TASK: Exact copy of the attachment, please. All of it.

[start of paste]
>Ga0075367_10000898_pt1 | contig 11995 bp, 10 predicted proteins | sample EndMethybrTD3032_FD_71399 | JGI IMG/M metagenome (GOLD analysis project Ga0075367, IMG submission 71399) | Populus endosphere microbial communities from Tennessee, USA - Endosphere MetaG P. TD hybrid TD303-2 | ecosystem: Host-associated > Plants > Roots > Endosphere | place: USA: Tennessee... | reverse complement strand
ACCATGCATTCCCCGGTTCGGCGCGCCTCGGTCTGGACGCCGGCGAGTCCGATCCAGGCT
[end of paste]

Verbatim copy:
>Ga0075367_10000898_pt1 | contig 11995 bp, 10 predicted proteins | sample EndMethybrTD3032_FD_71399 | JGI IMG/M metagenome (GOLD analysis project Ga0075367, IMG submission 71399) | Populus endosphere microbial communities from Tennessee, USA - Endosphere MetaG P. TD hybrid TD303-2 | ecosystem: Host-associated > Plants > Roots > Endosphere | place: USA: Tennessee... | reverse complement strand
ACCATGCATTCCCCGGTTCGGCGCGCCTCGGTCTGGACGCCGGCGAGTCCGATCCAGGCT